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The United States has almost completed its transition to EMV, yet many people do not know what it is or why it is needed. If you have a new credit or debit card with a metallic chip, you are in possession of an EMV card. Answers to some of the most frequently asked questions about EMV can be found below.
EMV stands for Europay, MasterCard, and Visa. It is a new global standard for payment cards that was recently issued in the U.S. as an attempt to improve security measures. High numbers of credit card fraud in recent years prompted the U.S. to follow the example of European countries where EMV has been used for several years.
Yes. The signature computer chip on every EMV card sets it apart from the traditional magnetic stripe card. The storage of unchanging data on the magnetic stripes makes it easy for counterfeiters to convert the data to cash. With the chip cards, a unique transaction code is created with every payment. This code cannot be replicated or used again, making it more difficult for fraud to occur.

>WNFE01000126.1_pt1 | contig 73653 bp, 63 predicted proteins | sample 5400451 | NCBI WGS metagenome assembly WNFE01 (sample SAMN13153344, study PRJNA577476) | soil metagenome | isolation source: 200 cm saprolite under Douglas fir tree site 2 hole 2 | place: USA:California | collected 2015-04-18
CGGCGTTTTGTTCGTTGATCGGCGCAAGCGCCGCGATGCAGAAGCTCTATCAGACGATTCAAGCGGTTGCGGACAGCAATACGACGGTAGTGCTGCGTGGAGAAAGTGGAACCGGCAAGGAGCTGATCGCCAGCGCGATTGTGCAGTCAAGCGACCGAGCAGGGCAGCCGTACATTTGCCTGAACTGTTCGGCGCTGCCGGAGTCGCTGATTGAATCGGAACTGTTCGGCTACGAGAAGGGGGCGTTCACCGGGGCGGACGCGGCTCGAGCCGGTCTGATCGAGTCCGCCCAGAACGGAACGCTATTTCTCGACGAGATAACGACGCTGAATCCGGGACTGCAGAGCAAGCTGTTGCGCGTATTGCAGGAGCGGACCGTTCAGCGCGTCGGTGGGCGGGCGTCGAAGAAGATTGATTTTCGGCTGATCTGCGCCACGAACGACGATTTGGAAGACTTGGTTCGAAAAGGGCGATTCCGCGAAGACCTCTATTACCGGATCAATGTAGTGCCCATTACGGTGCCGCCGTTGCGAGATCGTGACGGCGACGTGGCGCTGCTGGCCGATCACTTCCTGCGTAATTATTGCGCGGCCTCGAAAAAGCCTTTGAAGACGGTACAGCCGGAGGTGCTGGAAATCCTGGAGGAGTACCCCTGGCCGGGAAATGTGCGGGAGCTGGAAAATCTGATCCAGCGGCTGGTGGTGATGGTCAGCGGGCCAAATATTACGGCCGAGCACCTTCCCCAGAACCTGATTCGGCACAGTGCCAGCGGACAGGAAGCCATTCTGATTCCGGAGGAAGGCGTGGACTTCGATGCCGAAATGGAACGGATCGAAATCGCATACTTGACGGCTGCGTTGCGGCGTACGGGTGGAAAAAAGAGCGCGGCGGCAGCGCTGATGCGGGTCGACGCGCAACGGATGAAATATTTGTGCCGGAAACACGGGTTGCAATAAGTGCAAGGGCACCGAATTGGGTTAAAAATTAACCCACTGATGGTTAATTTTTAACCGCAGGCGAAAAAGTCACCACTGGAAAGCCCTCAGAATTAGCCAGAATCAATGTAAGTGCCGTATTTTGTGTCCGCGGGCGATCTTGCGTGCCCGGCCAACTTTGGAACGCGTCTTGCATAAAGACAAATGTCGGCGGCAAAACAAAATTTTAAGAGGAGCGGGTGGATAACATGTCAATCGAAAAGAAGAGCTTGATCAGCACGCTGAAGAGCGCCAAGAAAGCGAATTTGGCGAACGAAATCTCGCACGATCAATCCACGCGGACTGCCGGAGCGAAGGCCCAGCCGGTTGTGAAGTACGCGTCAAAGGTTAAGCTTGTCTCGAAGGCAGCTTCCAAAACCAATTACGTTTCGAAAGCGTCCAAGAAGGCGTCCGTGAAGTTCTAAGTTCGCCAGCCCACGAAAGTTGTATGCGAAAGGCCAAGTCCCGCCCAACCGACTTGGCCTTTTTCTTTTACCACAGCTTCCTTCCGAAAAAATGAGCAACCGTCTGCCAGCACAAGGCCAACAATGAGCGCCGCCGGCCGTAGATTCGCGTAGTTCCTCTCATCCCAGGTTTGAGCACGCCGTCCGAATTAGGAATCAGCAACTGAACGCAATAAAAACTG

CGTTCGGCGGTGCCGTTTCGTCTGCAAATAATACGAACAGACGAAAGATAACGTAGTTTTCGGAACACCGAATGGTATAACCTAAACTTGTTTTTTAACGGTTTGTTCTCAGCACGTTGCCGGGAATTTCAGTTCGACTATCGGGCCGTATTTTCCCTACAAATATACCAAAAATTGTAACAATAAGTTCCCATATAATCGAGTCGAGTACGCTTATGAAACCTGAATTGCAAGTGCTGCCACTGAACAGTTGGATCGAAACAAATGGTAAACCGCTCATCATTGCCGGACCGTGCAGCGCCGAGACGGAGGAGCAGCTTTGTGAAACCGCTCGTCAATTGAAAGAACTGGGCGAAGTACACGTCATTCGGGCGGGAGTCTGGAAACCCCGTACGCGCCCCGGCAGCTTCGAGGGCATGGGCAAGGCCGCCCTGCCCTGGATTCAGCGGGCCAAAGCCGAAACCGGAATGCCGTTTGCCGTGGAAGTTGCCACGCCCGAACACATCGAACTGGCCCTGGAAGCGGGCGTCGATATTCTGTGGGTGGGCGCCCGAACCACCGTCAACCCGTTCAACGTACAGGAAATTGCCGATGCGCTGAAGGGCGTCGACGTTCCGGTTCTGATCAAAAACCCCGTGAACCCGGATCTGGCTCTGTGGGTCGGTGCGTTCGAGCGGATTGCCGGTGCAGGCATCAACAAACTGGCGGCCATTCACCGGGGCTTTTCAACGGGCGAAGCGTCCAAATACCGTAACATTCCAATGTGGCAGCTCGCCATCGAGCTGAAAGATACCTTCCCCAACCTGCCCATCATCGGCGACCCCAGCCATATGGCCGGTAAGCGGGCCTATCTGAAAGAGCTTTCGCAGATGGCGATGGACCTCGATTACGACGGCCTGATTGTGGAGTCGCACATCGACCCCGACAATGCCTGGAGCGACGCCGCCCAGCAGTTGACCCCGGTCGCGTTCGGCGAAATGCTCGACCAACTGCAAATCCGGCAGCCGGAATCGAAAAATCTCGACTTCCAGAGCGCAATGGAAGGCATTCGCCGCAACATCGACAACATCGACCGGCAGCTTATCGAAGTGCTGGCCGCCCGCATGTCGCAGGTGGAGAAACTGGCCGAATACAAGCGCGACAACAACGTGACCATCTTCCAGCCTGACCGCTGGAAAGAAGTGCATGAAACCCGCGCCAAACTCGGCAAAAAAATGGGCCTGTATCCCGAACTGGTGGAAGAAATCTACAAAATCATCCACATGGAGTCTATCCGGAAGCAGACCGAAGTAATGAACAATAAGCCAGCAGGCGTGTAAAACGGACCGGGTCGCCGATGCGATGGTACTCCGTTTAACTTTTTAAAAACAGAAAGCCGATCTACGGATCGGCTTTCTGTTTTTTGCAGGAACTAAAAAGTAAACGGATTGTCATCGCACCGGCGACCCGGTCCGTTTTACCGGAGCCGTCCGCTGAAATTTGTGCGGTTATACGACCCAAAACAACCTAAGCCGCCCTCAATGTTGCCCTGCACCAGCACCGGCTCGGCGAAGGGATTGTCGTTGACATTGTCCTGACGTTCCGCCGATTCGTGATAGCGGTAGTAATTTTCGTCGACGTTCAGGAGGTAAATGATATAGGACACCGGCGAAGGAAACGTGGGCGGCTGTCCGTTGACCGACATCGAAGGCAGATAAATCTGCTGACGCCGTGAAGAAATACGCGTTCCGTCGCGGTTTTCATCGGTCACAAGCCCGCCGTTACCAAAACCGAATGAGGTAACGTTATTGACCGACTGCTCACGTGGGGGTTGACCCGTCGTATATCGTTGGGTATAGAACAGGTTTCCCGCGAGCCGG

Yes. Depending on the verification method chosen for your EMV card, you will have to either sign or enter your PIN.
Yes. EMV cards have both the chip and the magnetic stripe, so they can be used at any retailer that takes credit cards. If the chip is entered in a card reader that is not activated, it will simply instruct you to swipe, instead. Likewise, if you swipe an EMV card on a machine that has been activated, it will ask that you insert the card into the slot.
EMV cards will make credit card transactions easy and more secure. The computer chip technology will make fraud more difficult without drastically changing the familiar card process.
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